California judge rejects new murder trial for Scott Peterson

Crime

Scott Peterson listens to Stanislaus County Deputy District attorney Dave Harris speak during a hearing at the San Mateo County Superior Court in Redwood City, Calif., Wednesday, Dec. 8, 2021. Nearly 17 years after being sentenced to die, Peterson was resentenced to life without parole Wednesday during an emotional hearing in which family members of his slain pregnant wife, Laci, called him out for the killing in 2002 and his apparent lack of remorse. (Andy Alfaro/The Modesto Bee via AP, Pool)

LOS ANGELES (AP) — A California judge on Tuesday rejected a new murder trial for Scott Peterson, nearly 20 years after he was charged with dumping the bodies of his pregnant wife, Laci, and the unborn child they planned to name Conner into San Francisco Bay on Christmas Eve 2002.

Peterson, 50, alleged the resulting trial that gripped the world was tainted by a rogue juror who lied about her own history of abuse to get on the panel that initially sent him to death row.

Superior Court Judge Anne-Christine Massullo found there was not evidence to support the defense claim that Juror No. 7, Richelle Nice, committed misconduct during jury selection.

While Nice provided false answers on a jury questionnaire, she was not biased against Peterson, Massullo ruled in San Mateo County Superior Court. Nice did not intentionally conceal information about her life or misrepresent her financial situation to stay on the jury and did not appear vengeful toward Peterson in letters she later wrote him in prison, Massullo said.

“The Court concludes that Juror No. 7’s responses were not motivated by pre-existing or improper bias against (Peterson), but instead were the result of a combination of good faith misunderstanding of the questions and sloppiness in answering,” the judge wrote.

Defense attorney Pat Harris said he was disappointed in the decision, which he said excused Nice’s misconduct.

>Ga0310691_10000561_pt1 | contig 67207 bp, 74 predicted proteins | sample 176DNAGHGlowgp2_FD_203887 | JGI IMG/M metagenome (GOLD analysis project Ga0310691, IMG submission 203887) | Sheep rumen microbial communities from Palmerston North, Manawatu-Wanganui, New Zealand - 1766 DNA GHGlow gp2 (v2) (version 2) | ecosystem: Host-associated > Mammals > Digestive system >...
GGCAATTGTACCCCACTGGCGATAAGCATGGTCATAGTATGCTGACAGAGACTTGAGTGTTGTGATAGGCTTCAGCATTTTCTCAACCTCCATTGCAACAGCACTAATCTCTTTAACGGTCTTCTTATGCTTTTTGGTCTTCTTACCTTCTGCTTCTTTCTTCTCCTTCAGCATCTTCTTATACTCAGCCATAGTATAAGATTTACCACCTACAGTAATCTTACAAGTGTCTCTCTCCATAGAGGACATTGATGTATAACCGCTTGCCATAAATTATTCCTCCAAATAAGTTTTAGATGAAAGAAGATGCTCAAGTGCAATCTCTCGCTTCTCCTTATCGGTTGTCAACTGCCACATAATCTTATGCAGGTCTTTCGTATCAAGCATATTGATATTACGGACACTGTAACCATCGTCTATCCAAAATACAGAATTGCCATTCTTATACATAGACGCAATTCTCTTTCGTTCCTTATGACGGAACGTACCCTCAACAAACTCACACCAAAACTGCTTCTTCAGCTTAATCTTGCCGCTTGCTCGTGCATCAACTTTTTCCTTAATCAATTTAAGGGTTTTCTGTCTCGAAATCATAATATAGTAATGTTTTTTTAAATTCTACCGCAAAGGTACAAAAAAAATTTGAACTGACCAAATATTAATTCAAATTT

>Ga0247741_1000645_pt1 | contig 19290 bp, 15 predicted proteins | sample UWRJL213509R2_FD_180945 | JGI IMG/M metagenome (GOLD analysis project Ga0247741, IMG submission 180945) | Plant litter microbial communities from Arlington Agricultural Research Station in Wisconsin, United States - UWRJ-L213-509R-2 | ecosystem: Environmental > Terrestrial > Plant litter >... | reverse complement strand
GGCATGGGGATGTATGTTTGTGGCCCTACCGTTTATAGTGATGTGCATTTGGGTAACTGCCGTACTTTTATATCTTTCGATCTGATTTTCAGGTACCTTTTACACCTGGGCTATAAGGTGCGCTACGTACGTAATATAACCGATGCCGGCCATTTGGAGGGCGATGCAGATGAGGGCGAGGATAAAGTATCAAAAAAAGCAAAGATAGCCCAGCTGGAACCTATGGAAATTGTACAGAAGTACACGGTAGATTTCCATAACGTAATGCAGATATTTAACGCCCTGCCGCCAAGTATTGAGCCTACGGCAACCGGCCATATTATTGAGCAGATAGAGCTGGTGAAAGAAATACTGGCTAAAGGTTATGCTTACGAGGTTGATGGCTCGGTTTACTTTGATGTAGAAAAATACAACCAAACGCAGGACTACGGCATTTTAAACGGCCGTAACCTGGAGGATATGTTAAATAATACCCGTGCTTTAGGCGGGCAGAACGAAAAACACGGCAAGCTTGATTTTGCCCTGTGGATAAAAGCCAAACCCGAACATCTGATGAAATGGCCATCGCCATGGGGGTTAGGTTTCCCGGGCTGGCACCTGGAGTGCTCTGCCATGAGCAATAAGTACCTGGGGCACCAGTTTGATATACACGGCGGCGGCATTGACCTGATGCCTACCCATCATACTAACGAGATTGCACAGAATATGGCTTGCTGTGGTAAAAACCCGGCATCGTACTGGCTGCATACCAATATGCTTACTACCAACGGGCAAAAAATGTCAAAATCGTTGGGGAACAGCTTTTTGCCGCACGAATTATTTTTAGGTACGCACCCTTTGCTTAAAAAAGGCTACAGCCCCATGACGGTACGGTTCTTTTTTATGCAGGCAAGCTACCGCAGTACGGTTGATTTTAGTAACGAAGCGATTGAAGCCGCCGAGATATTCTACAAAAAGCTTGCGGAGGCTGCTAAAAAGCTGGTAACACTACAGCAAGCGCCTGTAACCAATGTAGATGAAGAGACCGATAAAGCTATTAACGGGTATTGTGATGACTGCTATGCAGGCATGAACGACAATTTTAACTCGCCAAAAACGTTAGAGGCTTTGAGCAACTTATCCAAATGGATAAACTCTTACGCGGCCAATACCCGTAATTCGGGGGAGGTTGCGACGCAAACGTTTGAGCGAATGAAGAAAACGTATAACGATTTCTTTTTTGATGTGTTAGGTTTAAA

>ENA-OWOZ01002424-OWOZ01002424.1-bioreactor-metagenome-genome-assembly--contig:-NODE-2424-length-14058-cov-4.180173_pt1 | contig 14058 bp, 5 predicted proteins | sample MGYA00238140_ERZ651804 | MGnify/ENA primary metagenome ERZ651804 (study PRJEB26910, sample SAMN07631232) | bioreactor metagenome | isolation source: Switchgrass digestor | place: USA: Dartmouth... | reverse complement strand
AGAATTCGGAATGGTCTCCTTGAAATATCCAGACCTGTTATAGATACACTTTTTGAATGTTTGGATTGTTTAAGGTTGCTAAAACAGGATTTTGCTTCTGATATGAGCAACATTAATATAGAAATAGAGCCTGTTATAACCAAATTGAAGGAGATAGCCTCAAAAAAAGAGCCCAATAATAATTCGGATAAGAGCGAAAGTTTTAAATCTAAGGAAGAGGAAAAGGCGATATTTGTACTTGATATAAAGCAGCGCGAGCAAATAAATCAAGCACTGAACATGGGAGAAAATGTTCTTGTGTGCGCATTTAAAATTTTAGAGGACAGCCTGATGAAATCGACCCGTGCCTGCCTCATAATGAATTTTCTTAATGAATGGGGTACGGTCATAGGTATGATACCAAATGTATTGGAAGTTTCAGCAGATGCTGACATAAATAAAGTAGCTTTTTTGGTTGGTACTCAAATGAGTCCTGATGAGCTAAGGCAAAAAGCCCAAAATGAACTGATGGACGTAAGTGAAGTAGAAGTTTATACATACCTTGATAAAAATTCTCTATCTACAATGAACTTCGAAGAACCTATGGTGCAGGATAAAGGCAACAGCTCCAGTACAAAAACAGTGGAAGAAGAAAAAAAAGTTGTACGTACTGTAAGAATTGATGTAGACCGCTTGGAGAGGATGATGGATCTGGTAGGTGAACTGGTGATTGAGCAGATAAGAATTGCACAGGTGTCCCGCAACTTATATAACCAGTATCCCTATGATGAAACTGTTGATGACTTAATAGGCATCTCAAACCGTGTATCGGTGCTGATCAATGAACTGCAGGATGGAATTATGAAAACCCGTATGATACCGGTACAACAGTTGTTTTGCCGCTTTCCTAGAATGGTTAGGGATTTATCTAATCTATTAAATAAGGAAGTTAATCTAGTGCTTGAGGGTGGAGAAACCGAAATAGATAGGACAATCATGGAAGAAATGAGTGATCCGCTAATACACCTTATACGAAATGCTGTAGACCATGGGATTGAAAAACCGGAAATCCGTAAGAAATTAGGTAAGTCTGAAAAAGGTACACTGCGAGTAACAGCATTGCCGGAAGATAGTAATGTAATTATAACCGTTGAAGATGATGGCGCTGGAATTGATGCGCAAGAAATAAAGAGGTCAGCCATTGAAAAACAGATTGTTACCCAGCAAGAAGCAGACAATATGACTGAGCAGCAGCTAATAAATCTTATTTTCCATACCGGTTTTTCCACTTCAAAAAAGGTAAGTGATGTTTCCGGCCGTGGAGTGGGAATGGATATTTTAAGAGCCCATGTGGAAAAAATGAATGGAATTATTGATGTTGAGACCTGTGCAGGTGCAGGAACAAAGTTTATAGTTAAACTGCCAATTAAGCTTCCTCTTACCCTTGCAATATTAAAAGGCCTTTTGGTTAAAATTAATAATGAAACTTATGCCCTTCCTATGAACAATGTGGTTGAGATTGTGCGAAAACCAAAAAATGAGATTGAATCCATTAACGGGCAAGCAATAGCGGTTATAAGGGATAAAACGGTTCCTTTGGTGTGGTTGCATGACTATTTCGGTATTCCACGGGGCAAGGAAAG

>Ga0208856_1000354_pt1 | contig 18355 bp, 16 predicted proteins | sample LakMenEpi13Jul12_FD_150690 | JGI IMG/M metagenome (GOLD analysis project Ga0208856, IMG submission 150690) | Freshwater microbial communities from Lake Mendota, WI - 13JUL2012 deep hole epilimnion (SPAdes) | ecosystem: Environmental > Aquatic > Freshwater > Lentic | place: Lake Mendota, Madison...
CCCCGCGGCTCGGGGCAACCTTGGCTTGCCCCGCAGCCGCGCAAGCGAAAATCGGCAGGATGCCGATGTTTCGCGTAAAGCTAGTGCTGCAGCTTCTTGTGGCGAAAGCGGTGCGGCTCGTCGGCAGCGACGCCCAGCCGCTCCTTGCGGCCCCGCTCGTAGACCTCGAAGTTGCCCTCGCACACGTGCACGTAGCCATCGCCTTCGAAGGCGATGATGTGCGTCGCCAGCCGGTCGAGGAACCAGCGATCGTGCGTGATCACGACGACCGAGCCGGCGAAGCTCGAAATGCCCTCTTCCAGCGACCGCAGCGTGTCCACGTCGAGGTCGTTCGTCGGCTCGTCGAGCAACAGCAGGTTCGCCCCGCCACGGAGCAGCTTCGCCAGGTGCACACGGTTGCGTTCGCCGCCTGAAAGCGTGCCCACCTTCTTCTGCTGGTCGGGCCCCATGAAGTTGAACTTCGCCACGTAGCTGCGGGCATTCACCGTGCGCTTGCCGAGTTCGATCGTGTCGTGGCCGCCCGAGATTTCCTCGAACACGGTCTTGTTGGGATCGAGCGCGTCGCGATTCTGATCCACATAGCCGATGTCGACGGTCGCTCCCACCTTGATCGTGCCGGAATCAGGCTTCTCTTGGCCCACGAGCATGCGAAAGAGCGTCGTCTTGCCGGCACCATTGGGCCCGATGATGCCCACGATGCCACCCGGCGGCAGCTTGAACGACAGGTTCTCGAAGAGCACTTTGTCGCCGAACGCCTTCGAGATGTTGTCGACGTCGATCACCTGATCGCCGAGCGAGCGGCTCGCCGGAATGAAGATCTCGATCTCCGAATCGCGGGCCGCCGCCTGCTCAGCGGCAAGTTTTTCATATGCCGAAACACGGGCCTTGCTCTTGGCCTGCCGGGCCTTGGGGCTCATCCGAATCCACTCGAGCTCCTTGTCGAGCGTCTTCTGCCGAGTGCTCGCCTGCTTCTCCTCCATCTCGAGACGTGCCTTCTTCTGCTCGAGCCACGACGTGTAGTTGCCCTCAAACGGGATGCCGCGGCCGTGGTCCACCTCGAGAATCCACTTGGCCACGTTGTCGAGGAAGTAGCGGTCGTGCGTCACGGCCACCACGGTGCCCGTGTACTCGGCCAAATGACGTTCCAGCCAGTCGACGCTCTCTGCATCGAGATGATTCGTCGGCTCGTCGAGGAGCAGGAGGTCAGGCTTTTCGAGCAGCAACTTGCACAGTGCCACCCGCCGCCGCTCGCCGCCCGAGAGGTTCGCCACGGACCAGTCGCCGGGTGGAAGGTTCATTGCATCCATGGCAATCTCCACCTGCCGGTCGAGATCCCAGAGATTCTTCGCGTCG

“We believe this sets a bad precedent for future cases where jurors purposefully commit misconduct but nevertheless know it will be excused by simply shrugging it off with ‘I forgot,’ ” Harris wrote. “Jury questionnaires and the attorneys who read them depend on the honesty of the answers in order to get a fair trial. It will make it difficult if jurors believe they can lie and there will be no repercussions.”

Peterson’s defense team plans to “push forward until he is freed,” Harris said.

It was undisputed that Nice failed to disclose as she was being selected for Peterson’s jury in 2004 that she had sought a restraining order while she was pregnant four years earlier. Nice said then that she “really fears for her unborn child” because of threats from her boyfriend’s ex-girlfriend.

The California Supreme Court in 2020 found that Nice’s actions required a hearing to determine if they denied Peterson a fair trial, and assigned Judge Massullo to the case. The high court separately threw out Peterson’s death sentence in 2020 and Stanislaus County prosecutors decided against again seeking his execution even as they argued he received a fair trial. He was resentenced to life in prison in December.